Single adults and couples who are on the brink of losing their housing often fall through the cracks because they’re not a high enough priority for support until they’re actually homeless.
Even people staying in shelters or couch surfing often have trouble accessing help, says Kelly Greenwell, executive director of the Quadra Village Community Centre.
Helping those people find housing is the goal of a one-year pilot project approved last week by Victoria councillors, who granted the community centre’s request for $60,000 in funding to hire a housing outreach worker for one year.
“We’re running into situations where, you know, literally we’re getting told, they’re not homeless, so they’re not eligible,” Greenwell said.
Overstretched staff at the community centre have been trying to help people facing evictions remain housed, but it’s become a full-time job as the need for support has spiked during the pandemic, Greenwell said.
The outreach worker will work with individuals to try to keep them housed, whether that means connecting them to other services, helping them to get on subsidized housing lists, or looking for affordable market rentals, Greenwell said.
“We want to play a part in, you know, trying to end the cycle of folks just having a bad moment in their life, like a pending eviction, and then see that turn into a chronically unhoused situation,” he said.
The service is focused on single adults and couples because a similar program exists for families through the Burnside Gorge Community Association.
That program has seen an “overwhelming” rise in the number of single adults and couples looking for help, the Burnside Gorge association said in a letter of support for Quadra Village’s funding request to council.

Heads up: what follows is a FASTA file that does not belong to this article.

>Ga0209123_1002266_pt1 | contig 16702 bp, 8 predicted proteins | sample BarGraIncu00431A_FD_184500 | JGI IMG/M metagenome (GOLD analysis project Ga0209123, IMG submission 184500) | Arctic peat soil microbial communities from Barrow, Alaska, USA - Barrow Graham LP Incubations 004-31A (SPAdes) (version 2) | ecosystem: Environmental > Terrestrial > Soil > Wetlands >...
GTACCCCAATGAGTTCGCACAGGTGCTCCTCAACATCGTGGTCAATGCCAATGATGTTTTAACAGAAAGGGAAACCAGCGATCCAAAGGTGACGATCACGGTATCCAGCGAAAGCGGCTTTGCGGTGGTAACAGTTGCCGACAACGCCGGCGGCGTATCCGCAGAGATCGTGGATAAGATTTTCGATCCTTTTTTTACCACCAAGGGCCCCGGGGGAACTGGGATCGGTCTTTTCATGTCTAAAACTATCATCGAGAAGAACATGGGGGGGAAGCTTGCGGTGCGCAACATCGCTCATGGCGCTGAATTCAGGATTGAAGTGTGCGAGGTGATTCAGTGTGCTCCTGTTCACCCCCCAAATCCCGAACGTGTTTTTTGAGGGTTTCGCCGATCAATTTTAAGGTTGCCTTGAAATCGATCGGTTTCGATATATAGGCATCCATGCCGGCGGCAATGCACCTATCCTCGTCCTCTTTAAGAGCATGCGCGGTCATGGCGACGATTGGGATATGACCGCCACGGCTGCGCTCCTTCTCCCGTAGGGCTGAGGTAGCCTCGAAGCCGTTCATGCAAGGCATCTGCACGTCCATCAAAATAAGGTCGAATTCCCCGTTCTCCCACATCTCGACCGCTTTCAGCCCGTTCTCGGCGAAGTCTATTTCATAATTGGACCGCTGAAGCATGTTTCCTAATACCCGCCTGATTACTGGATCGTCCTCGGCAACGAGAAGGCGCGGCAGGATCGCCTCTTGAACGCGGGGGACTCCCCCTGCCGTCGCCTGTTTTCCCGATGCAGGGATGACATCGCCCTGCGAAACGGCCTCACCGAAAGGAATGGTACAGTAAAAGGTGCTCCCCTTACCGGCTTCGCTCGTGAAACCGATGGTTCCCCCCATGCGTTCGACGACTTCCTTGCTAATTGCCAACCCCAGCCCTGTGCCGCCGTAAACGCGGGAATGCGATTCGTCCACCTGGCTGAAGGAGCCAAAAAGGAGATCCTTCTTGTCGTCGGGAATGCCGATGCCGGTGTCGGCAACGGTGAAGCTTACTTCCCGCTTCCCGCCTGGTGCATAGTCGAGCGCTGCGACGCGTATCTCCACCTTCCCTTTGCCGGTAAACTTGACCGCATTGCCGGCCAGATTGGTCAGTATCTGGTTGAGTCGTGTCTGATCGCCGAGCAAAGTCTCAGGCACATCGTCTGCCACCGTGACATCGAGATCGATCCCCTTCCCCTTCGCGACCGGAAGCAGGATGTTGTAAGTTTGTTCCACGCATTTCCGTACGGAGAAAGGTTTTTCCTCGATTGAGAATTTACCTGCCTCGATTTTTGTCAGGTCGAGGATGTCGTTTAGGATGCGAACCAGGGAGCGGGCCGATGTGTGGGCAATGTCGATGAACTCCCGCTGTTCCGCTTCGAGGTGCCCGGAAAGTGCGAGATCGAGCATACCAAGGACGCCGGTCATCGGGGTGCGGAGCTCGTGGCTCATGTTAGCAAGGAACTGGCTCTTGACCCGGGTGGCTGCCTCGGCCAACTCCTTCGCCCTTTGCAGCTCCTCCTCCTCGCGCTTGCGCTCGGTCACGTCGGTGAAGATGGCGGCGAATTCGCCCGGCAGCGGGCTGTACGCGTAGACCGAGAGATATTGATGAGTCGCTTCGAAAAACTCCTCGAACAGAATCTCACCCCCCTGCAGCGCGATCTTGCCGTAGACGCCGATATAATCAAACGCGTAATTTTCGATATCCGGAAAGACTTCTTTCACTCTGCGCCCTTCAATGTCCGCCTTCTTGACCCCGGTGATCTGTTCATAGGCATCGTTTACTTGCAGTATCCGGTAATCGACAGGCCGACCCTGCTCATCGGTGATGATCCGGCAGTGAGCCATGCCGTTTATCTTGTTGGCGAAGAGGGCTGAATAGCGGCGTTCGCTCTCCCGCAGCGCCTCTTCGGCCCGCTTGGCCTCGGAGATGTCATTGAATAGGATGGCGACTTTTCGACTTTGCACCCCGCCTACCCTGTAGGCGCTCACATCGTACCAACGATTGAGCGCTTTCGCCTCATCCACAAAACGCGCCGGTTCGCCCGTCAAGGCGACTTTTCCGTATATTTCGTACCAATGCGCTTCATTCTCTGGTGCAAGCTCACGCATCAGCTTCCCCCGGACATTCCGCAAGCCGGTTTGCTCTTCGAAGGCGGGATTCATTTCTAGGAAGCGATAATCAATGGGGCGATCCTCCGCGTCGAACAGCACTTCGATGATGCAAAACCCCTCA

The Fernwood Neighbourhood Resource Group, North Park Neighbourhood Association and Fairfield Gonzales Community Association also wrote to council in support of the funding request.
Greenwell said other community groups in the city will be able to refer people to the housing outreach worker.
Douglas King, executive director of the Together Against Poverty Society, a legal advocacy group that helps people with tenancy issues, said he welcomes anything that increases support for people in need of housing.
“We’re not able to help people find housing and one of most common questions we get from clients is: ‘Can you help me find a place to live?’ ” King said.
King said while he supports the new program, it won’t address the real problem that housing in the private market is increasingly unaffordable.
“If we took more aggressive measures, I think, to lower rents in our community and to make the private market more accessible to low-income people, then we wouldn’t have such a dependence on these type of positions,” he said.
Coun. Sarah Potts, who along with councillors Sharmarke Dubow and Ben Isitt brought a motion to council to approve the funding request, said community centres are well-positioned to provide housing services, because they already have relationships with community members.
“We have to catch people before they fall. That’s our best chance here,” she said.
Coun. Stephen Andrew said he is trying to secure funding for the program from outside the city, because some people feel uncomfortable using city money to address housing issues, which fall under provincial and federal responsibility.
“If we can keep people in housing as opposed to having to house them or re-house them, this is a great program, but it should not be a city-funded program,” he said.
Councillors are set to ratify the vote at their next meeting.